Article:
I expect Scott Pilgrim vs. the World will polarize audiences and not just because of Wright’s distinctively dizzying directorial style. (Which I thoroughly enjoyed even though it occasionally overdoses on manufactured quirk and is a bit too proud of its cleverness.) The film glosses over Scott and Ramona’s wooing process in its rush to commence with its succession of comic-book battles which grow somewhat tedious toward the end. It’s simply assumed that Ramona would fall for our protagonist as it’s likewise assumed that we already have. But not everyone will embrace Scott’s castrati hipster affect which too often comes across as grating rather than charming. (The movie’s funniest moments come courtesy of Scott’s sassy gay roommate played by Kieran Culkin who is never without a clever barb for his lovelorn pal.) And beneath Cera’s self-effacing sheen exists an unmistakable whiff of pretentiousness that isn’t entirely justified — at least not yet. Far less debatable is the appeal of Winstead whose spunky Ramona appears every bit worth the hassle of fending off seven or more ex-lovers.
God knows what she sees in him.
Cannes, after all, is not the Oscars. So it's no surprise when the big winners at the chi-chi film festival assume the largely unknown (to us) names of, uh, Lars von Trier and, er, Wong Kar-wai.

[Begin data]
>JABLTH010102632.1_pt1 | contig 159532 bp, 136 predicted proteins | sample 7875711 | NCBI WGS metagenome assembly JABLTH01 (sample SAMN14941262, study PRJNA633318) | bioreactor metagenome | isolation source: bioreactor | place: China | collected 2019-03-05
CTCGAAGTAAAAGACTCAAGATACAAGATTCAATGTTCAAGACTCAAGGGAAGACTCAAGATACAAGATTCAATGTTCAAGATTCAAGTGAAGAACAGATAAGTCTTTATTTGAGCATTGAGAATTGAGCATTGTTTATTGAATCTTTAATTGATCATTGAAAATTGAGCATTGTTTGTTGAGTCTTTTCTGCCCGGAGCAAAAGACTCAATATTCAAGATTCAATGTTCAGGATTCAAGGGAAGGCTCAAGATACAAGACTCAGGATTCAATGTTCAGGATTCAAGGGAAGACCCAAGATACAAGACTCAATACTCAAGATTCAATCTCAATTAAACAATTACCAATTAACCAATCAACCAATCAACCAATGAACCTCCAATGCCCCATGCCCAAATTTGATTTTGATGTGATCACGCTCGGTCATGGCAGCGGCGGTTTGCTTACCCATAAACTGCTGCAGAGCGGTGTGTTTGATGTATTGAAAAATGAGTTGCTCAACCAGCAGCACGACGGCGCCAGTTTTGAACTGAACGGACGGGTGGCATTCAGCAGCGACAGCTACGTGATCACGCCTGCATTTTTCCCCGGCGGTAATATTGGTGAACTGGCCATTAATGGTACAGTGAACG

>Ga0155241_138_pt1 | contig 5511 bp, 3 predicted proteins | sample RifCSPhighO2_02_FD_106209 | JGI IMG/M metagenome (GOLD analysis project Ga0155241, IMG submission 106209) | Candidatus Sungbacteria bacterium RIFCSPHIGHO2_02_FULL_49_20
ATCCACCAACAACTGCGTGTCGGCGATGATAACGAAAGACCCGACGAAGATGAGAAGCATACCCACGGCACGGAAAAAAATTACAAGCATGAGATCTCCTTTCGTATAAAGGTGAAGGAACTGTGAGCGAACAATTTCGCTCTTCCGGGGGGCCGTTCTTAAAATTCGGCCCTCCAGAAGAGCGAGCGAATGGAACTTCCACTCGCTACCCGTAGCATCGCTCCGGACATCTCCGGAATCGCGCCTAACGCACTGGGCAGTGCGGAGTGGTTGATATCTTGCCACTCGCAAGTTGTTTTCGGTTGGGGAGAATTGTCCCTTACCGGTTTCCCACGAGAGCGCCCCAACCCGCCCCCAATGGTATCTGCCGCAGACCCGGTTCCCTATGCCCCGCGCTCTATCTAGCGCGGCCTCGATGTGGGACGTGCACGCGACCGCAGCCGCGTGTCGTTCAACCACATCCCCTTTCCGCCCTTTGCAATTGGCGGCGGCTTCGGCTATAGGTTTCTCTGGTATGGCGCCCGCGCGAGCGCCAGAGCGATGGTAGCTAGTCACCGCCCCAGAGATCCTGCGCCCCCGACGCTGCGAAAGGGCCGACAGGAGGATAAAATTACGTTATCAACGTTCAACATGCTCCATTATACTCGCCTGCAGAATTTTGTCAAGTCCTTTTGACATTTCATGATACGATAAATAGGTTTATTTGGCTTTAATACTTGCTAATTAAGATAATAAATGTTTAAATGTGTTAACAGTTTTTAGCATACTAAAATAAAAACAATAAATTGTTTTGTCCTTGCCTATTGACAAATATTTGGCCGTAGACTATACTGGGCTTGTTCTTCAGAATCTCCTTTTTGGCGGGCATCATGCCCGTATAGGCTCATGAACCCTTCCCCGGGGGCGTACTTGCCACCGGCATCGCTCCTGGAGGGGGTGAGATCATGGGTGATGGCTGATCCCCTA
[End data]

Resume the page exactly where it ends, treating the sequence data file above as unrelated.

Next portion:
Danish director von Trier's modern-day musical "Dancer in the Dark" nabbed the top prize, the Palm D'Or, for best feature as the 53rd Cannes Film Festival closed out its 12-day run Sunday. The film's first-time actress, Icelandic pop diva Bjork, took home the award for best actress.
"Dancer in the Dark" is about a blind Czech immigrant (played by Bjork) who escapes to an imaginary world of musical fantasies.
Another big winner was Hong Kong auteur Wong Kar-wai, whose "In the Mood for Love" won the best actor award for male lead Tony Leung. The film, set in mid-1960s Hong Kong, follows two neighbors who gradually discover that their spouses are having an affair.
Other winners included a best screenplay nod for Neil Labute's "Nurse Betty," starring Renee Zellweger. "Nurse Betty" was the only U.S. film to be singled out for a main Cannes honor.
Here's the complete list of this year's Cannes winners: